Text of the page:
I know there are far more weeds than wisdom in my columns, and unfortunately this summer the weeds totally dominated my life. As a consequence, the annual Report Card on my garden’s successes and failures is mostly on that subject. The photo above, a small bed in the vegetable garden bordered by railroad ties where I’ve always planted melons, gives you an idea of the weed problem.
Having been sick for most of May and June, my stamina was limited so I decided I’d just weed the bed and scatter all my leftover flower seeds there, letting them do their thing without any fuss from me. Well, that’s what I did. The new crop of weeds that quickly appeared allowed exactly 2 brave zinnias to fight their way up into the sunlight.
Daughter Trum, who always has new and helpful garden ideas, has handled this sort of problem with rugs. Last year she laid them down right on top of an area of lawn she wanted to use for a raspberry bed and didn’t remove them until this past June. It worked beautifully, so I thought I’d try it. My weeds were so easy to pull, I did that first, a total of 8 buckets’ worth and then laid down my old rugs. I’ll let you know next June how well it worked.
I’m not happy using poisons, but finding a large bucket labeled Round-Up in the cellar this summer I used it to kill the thistles and nettles in the sheep pasture. Hank loved to buy things in quantity, but he’d bought that Round-up so long ago it had lost its power. Nothing died. When I priced a 25 gal. container at Lindell’s, I found it costs $84.95.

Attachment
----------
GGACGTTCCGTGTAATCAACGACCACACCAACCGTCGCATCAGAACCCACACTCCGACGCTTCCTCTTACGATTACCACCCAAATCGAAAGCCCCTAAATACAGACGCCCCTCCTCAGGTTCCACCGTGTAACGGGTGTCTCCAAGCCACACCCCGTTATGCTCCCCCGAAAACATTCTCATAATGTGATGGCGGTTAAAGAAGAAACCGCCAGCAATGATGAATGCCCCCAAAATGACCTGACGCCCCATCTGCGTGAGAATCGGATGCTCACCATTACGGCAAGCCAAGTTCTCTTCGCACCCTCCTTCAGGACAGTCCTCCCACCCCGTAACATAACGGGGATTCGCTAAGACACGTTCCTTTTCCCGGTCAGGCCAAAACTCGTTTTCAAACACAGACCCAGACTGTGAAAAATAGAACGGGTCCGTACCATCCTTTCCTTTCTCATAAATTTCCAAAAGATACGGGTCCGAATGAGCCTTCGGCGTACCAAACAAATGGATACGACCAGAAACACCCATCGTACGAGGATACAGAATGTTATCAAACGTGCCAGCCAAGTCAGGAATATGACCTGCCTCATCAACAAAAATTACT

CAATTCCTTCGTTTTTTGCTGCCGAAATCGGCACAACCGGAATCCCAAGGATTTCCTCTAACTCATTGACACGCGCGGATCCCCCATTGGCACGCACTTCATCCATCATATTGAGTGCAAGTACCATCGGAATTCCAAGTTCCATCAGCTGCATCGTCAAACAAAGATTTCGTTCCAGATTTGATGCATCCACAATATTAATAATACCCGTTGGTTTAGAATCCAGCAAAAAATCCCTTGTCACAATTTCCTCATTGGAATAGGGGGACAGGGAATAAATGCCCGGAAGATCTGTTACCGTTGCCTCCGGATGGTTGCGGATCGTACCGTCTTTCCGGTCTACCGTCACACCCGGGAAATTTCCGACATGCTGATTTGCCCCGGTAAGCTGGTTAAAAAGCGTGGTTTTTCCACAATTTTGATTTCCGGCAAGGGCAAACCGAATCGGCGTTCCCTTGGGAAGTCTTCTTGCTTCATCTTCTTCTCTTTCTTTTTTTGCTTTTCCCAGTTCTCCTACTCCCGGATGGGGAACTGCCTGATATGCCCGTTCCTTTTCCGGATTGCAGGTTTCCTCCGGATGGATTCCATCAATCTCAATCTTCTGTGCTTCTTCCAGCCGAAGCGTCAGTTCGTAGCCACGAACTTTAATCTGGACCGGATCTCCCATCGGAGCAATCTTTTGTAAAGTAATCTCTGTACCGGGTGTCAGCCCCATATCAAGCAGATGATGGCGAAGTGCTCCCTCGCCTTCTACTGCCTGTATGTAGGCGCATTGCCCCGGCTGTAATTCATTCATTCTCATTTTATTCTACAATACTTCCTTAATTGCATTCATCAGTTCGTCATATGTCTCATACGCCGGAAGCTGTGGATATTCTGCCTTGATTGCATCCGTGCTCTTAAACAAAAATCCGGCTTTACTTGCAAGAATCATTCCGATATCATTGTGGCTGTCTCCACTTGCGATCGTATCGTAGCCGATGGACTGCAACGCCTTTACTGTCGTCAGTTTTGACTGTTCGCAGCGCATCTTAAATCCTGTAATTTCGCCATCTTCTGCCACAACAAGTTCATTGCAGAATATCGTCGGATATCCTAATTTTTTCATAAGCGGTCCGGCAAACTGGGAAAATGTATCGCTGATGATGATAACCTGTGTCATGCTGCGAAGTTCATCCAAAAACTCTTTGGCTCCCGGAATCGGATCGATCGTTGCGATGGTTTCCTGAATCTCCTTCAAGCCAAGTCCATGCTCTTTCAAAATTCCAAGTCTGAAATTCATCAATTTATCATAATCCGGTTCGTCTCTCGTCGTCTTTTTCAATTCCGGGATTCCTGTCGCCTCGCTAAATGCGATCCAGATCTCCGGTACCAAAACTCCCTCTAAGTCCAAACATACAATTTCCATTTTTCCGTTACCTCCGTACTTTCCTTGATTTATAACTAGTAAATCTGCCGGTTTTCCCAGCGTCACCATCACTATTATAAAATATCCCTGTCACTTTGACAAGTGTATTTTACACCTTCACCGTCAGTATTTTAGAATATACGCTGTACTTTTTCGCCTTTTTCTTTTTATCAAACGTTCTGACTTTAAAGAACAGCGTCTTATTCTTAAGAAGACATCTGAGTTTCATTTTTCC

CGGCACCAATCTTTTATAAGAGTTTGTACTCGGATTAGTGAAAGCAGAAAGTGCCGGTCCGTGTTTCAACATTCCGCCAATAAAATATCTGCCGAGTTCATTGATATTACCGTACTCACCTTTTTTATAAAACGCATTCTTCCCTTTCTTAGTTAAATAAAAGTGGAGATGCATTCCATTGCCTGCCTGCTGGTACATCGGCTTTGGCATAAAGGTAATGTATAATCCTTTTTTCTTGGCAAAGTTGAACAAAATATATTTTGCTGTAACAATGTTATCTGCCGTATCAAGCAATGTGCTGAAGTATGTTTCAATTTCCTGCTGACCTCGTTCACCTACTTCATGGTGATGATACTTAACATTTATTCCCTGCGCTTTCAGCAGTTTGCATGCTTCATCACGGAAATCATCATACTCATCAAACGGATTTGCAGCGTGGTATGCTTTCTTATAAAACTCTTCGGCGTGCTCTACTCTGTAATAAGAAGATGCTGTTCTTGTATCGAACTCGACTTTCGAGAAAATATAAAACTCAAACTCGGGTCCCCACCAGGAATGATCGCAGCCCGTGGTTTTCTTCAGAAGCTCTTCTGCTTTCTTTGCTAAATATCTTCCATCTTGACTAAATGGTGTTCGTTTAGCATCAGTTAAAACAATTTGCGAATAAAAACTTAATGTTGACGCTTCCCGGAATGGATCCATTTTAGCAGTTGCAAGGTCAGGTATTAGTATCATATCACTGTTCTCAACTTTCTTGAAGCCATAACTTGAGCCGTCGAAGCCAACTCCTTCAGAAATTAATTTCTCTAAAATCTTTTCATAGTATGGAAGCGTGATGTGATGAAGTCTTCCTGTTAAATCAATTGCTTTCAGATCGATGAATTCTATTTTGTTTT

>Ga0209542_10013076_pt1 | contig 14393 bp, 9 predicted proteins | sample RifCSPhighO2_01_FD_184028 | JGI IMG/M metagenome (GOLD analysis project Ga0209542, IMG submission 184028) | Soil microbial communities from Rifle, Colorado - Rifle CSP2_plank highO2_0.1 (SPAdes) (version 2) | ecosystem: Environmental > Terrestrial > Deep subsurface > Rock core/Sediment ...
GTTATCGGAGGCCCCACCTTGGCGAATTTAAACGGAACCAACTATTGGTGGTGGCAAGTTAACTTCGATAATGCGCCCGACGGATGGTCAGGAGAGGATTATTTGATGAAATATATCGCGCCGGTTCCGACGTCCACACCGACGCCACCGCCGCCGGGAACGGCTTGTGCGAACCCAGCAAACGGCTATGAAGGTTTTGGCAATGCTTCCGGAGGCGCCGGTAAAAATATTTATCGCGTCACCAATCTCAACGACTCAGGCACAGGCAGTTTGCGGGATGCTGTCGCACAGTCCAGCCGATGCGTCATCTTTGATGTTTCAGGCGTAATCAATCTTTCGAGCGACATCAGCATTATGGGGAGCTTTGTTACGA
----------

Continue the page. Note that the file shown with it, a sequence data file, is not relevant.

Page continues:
I do use poison on the driveway. It’s called Ground Clear, and prevents anything from growing for up to a year. The driveway was turning into a field of weeds, since I hadn’t used the 2 gal jug of Ground Clear since Hank died in 2005. I filled the sprayer with the proper mix of water and poison and sprayed a large area of driveway. Nothing died. Obviously that poison was as old and tired as the Round-up, but I then tried using more without mixing it with water and had a bit more success.
You’d think I’d have learned my lesson after using those two ancient products, but it never occurred to me that the large bag of grass seed in the shed could be equally dead. I think I told you about all the roots in the lawn that were being chewed by the mower. I’d spread a lot of beautiful compost over the roots, sprinkled each area heavily with the seed and even bothered to water each area.
When no tender blades of grass appeared, eventually the compost washed away. I have now bought fresh grass seed and re-done the areas and am happy to report the roots are fully protected.
Remember the bed of day lilies just beyond the pond that I planted back in 2003? I tried to enlarge this photo and I'm afraid it got terribly fuzzy., but it still shows how when the lilies bloom each summer they are reflected in the pond’s mirror of still water. Below is what the lily bed looked like last spring, such a mess of weeds I couldn’t even find the lilies.
I just didn’t have the energy to tackle those weeds, and sadly facing the fact that I have too many flower beds, I decided I must give that one up. Well, day lilies are one of the easiest and hardiest plants to grow, barely giving any sort of trouble to the gardener, and all those determined day lilies buried beneath a mess of weeds popped up and bloomed anyway.
Probably half the reason I garden is so I’ll have something to write about in Weeds and Wisdom, but this column wasn’t much fun to write. I hope you got a laugh out of all my stupid mistakes. I also hope your summer was more rewarding than mine.